Fair warning – this review is completely and utterly biased. By the halfway mark, I was basically rage reading – almost everything that happened would just make me madder and madder. The writing wasn’t terrible, and the heroine wasn’t completely annoying. That’s all I got for this one. Well, here goes.
Poor Miss Emily Parr – she just cannot catch a break. Her parents die, leaving her in the care of her (at best) neglectful uncle. When said uncle makes a few bad business deals, he ends up with two very different, and very powerful, men after him. And consequently, after his niece. And because he’s not a very nice guy? Well, Emily is in trouble with two men, and she has no idea about any of it.
First, we have Godric St. Laurent, Duke of Essex – he decides to take revenge on the uncle by kidnapping Emily, taking her to his home, and making sure her reputation is ruined. He is joined in his efforts by his closest friends, the League of Rogues, and his loyal valet (who resembles Godric to a remarkable degree). These fine, upstanding gentlemen seem to have no problem with kidnapping and ruining an innocent – what fine heroes they make!
But then, to make them look better in comparison, we have Mr. Blankenship. Mr. Blankenship is a tyrannical sadist who wants to destroy Emily’s family – there is family history going on there – and has decided the icing on the evil cake would be to marry Emily. That way he can do whatever he wants to her, and no one can stop him (cue evil laugh).
Has anyone here heard of traumatic bonding? It includes things like battered women’s syndrome, Stockholm syndrome, and I have a handy definition for you:
“strong emotional ties that develop between two persons where one person intermittently harasses, beats, threatens, abuses, or intimidates the other.”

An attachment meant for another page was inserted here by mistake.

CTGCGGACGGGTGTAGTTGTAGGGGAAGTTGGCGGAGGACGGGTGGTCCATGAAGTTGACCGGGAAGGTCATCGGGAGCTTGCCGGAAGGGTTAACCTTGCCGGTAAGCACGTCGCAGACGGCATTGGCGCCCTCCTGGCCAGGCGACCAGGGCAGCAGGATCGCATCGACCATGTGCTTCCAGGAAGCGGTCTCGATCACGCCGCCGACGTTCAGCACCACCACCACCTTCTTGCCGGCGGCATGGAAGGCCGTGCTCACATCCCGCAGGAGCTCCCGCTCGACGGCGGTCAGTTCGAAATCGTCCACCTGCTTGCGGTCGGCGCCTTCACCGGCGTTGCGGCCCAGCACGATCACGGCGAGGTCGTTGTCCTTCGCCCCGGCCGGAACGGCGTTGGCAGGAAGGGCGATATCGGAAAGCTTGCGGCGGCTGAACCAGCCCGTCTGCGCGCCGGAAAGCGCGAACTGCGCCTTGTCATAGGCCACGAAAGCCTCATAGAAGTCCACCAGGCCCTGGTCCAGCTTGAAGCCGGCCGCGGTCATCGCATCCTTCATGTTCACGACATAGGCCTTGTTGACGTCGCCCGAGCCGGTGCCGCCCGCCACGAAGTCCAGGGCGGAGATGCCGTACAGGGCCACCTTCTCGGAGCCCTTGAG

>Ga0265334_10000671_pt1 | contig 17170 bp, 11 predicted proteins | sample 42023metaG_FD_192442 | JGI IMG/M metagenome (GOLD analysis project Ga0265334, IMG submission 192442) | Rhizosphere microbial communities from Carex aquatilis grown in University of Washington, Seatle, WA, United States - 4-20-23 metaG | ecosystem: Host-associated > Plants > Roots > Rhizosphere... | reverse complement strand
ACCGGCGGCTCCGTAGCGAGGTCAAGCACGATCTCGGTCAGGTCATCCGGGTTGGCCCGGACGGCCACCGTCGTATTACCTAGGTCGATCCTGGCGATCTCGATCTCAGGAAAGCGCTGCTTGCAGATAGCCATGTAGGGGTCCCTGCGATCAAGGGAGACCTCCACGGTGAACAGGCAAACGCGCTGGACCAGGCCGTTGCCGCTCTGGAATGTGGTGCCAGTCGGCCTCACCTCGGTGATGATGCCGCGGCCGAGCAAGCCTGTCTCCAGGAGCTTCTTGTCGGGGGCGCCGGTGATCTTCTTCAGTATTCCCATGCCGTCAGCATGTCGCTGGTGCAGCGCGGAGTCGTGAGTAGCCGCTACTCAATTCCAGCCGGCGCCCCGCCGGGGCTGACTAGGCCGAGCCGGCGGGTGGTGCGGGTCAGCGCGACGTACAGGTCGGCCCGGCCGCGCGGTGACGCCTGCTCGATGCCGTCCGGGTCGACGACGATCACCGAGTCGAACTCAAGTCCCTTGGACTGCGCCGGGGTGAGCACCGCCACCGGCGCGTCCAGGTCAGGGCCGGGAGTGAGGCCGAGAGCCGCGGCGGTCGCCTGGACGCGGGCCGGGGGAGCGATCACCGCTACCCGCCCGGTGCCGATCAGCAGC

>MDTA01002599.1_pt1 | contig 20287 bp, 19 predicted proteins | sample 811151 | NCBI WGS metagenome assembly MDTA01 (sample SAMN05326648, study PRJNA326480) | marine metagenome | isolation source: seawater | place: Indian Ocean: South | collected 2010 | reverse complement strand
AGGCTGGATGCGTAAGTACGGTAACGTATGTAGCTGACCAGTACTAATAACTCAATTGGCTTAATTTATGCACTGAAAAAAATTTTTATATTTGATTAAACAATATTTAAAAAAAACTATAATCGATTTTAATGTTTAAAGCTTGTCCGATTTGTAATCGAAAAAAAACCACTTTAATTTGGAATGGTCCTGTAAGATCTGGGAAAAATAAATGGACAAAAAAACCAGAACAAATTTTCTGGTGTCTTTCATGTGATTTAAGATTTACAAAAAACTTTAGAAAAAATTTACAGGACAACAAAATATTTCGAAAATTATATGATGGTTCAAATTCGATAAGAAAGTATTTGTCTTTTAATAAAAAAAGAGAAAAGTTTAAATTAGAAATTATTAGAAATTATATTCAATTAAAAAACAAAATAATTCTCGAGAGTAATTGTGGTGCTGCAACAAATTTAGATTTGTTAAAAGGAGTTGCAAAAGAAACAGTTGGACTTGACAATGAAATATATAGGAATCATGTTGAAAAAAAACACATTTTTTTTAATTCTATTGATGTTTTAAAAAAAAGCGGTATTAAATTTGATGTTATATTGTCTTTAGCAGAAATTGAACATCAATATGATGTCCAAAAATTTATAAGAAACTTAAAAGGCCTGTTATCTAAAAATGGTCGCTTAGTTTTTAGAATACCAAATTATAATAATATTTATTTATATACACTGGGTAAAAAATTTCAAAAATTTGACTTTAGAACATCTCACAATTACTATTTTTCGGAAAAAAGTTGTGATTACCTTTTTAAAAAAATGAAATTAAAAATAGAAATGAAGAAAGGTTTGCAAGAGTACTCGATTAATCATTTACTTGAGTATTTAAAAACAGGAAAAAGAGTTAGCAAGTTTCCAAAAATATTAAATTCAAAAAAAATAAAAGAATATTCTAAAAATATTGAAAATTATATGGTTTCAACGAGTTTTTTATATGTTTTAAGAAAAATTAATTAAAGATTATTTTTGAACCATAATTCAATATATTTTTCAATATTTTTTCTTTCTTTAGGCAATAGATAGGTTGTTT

Over the course of the novel, Godric repeatedly threatens Emily – those of us who get to hear the story from his perspective know that he doesn’t intend to really harm her, so I guess that makes it okay? Emily’s smart, though, and tries to trick them several times, almost escaping more than once. Unfortunately, her good nature doesn’t allow her to actually follow through (because you can’t let your pursuing kidnapper drown? I guess?)
Let me share with you some quotes, along with my personal responses (mostly from my notes as I was reading) – don’t worry, they are all spoiler free.
“It was charming, her innocent belief that if she stayed out of his way she would be safe. If he truly wanted to, he could haul her to the bed and take her. But there was little fun in that. (p. 30)
Our hero is not a hero. Are we supposed to swoon over the fact that he doesn’t think rape is fun?
“Women…they know so little.” (p. 53)
SHE’S PLAYING YOU! ALSO, STOP BEING AN ASS!
“If Emily is shouting, she is getting whatever she deserves, good or ill.” (p.126)
I…..there are no words. So many levels of not okay.
“He’s a stubborn, green-eyed rogue who assumes every woman secretly wants him and just needs to be convinced of it” (p. 274) (About the man who reminds her of Godric. And also tried to rape her)
How is this a good thing?! HOW DOES THIS DESCRIBE A HERO!
Romance novels are supposed to have at least something of wish fulfillment. If you are not at least a little bit in love with the hero (or want to either be or be friends with the heroine), the story fails. And how can you fall in love with Godric? If you have an answer, please let me know, because I tried, I really did, and I just couldn’t.
Plus, it all just goes on for too long. We have a bunch of potentially interesting secondary characters (who seemed much better hero material, and I’m guessing they will be heroes in subsequent novels) who basically provide background and bromance. We have the villain and several co-villains, who play very little part in the actual romance. We have a heroine who tries to be strong, and ends up simpering when her escape plan fails. It’s like someone played tic tac toe with romance tropes, and put them all into one piece.
You know those cutesy little “warning” signs some romances have? Like “warning: this story contains a hero who broods, a heroine who likes rubber ducks, and a lot of bathtime hijinks”? Well, here’s my warning for this one:
This story contains a heroine who tries to be interesting and fails, a hero with seriously questionable morals, a mustache-twirling-style villain, and far too much Stockholm syndrome for comfort.